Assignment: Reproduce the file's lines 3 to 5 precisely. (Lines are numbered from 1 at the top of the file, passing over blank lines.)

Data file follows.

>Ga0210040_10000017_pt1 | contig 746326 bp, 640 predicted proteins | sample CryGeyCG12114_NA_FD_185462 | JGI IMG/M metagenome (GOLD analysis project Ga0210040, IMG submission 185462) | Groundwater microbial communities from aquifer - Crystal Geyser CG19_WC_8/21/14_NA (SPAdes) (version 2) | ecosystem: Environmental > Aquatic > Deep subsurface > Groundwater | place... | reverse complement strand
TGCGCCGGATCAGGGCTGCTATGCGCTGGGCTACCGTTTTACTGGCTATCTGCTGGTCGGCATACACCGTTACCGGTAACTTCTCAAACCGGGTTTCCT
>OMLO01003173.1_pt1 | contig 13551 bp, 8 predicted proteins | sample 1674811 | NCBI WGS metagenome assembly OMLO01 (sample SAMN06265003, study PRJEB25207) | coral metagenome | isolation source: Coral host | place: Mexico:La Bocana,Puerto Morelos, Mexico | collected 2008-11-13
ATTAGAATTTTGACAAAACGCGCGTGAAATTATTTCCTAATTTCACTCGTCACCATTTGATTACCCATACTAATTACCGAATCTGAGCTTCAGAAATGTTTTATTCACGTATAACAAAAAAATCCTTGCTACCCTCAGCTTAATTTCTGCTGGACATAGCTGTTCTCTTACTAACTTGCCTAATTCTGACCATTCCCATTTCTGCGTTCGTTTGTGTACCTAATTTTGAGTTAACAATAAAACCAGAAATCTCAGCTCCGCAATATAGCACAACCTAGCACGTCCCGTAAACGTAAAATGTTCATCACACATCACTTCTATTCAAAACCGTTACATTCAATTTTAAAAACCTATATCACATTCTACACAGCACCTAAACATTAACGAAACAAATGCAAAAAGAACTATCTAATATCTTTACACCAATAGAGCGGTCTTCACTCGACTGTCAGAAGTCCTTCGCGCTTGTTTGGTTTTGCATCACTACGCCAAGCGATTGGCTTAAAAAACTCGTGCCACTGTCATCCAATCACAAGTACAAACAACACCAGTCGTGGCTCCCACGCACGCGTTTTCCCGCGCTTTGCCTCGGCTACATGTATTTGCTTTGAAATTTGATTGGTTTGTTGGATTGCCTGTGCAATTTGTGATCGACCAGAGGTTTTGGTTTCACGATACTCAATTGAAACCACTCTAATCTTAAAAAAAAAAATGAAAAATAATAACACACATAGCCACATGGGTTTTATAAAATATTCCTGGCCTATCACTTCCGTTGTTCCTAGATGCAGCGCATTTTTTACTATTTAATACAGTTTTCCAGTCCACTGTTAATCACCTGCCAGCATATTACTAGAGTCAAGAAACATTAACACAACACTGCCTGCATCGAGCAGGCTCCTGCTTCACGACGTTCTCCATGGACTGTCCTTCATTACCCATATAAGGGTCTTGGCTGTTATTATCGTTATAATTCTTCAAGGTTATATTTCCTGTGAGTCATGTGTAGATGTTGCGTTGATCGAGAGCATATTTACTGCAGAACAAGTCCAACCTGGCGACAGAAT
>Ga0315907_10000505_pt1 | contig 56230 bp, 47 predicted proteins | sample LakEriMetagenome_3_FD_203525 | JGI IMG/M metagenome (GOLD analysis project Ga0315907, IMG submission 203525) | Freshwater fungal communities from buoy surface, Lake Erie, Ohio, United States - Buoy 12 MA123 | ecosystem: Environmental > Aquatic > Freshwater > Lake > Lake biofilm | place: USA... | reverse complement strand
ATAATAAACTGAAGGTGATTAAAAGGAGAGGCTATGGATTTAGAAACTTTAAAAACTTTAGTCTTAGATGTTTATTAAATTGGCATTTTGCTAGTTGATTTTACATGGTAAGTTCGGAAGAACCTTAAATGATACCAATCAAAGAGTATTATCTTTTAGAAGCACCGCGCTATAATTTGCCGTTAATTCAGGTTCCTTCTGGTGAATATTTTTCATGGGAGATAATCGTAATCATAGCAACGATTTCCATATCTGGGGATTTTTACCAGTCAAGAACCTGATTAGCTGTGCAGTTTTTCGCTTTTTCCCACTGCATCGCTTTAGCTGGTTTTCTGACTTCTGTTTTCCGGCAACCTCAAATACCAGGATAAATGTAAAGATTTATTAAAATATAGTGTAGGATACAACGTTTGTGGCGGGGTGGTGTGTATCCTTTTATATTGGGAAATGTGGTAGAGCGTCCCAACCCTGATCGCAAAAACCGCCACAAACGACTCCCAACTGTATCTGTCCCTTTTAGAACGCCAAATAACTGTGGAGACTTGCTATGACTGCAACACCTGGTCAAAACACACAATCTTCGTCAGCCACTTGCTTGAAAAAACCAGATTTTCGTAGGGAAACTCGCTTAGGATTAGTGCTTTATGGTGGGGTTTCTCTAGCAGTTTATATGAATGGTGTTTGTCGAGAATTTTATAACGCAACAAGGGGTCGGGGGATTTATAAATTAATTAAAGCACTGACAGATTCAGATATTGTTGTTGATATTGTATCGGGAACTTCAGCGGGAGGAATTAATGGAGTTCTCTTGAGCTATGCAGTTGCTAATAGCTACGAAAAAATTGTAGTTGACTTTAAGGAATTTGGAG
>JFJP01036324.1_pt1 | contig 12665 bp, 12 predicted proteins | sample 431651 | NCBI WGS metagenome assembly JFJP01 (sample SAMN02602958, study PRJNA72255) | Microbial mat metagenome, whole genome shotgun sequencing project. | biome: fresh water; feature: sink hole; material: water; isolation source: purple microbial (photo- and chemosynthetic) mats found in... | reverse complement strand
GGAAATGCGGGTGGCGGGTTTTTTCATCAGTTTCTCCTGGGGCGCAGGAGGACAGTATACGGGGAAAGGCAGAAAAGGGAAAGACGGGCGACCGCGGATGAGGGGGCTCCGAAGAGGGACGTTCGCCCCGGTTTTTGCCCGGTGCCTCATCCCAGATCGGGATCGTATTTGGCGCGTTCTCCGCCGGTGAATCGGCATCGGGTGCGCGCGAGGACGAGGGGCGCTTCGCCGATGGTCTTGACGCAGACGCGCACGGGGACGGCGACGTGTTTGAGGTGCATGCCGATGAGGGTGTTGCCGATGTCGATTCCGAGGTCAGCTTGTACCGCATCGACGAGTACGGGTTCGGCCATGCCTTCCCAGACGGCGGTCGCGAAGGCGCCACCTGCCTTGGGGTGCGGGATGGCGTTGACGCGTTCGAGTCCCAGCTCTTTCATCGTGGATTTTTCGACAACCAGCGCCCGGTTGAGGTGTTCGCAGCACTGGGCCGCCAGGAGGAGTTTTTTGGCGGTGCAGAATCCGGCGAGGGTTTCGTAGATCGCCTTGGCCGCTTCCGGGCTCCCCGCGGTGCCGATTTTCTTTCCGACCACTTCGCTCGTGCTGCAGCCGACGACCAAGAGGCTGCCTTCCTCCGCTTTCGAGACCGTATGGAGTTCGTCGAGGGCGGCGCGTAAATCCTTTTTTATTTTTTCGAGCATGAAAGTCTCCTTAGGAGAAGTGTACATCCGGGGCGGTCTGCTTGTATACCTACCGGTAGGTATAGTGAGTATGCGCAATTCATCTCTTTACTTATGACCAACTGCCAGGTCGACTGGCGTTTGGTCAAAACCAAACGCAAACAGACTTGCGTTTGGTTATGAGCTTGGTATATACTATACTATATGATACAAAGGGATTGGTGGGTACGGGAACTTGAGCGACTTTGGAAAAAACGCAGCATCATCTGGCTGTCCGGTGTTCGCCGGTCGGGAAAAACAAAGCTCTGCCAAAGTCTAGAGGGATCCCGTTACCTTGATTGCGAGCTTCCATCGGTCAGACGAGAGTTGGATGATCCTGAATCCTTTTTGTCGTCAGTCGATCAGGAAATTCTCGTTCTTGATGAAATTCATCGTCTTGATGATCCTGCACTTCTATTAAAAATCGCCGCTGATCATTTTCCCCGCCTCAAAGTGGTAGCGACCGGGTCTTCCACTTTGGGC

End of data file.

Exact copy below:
>OMLO01003173.1_pt1 | contig 13551 bp, 8 predicted proteins | sample 1674811 | NCBI WGS metagenome assembly OMLO01 (sample SAMN06265003, study PRJEB25207) | coral metagenome | isolation source: Coral host | place: Mexico:La Bocana,Puerto Morelos, Mexico | collected 2008-11-13
ATTAGAATTTTGACAAAACGCGCGTGAAATTATTTCCTAATTTCACTCGTCACCATTTGATTACCCATACTAATTACCGAATCTGAGCTTCAGAAATGTTTTATTCACGTATAACAAAAAAATCCTTGCTACCCTCAGCTTAATTTCTGCTGGACATAGCTGTTCTCTTACTAACTTGCCTAATTCTGACCATTCCCATTTCTGCGTTCGTTTGTGTACCTAATTTTGAGTTAACAATAAAACCAGAAATCTCAGCTCCGCAATATAGCACAACCTAGCACGTCCCGTAAACGTAAAATGTTCATCACACATCACTTCTATTCAAAACCGTTACATTCAATTTTAAAAACCTATATCACATTCTACACAGCACCTAAACATTAACGAAACAAATGCAAAAAGAACTATCTAATATCTTTACACCAATAGAGCGGTCTTCACTCGACTGTCAGAAGTCCTTCGCGCTTGTTTGGTTTTGCATCACTACGCCAAGCGATTGGCTTAAAAAACTCGTGCCACTGTCATCCAATCACAAGTACAAACAACACCAGTCGTGGCTCCCACGCACGCGTTTTCCCGCGCTTTGCCTCGGCTACATGTATTTGCTTTGAAATTTGATTGGTTTGTTGGATTGCCTGTGCAATTTGTGATCGACCAGAGGTTTTGGTTTCACGATACTCAATTGAAACCACTCTAATCTTAAAAAAAAAAATGAAAAATAATAACACACATAGCCACATGGGTTTTATAAAATATTCCTGGCCTATCACTTCCGTTGTTCCTAGATGCAGCGCATTTTTTACTATTTAATACAGTTTTCCAGTCCACTGTTAATCACCTGCCAGCATATTACTAGAGTCAAGAAACATTAACACAACACTGCCTGCATCGAGCAGGCTCCTGCTTCACGACGTTCTCCATGGACTGTCCTTCATTACCCATATAAGGGTCTTGGCTGTTATTATCGTTATAATTCTTCAAGGTTATATTTCCTGTGAGTCATGTGTAGATGTTGCGTTGATCGAGAGCATATTTACTGCAGAACAAGTCCAACCTGGCGACAGAAT
>Ga0315907_10000505_pt1 | contig 56230 bp, 47 predicted proteins | sample LakEriMetagenome_3_FD_203525 | JGI IMG/M metagenome (GOLD analysis project Ga0315907, IMG submission 203525) | Freshwater fungal communities from buoy surface, Lake Erie, Ohio, United States - Buoy 12 MA123 | ecosystem: Environmental > Aquatic > Freshwater > Lake > Lake biofilm | place: USA... | reverse complement strand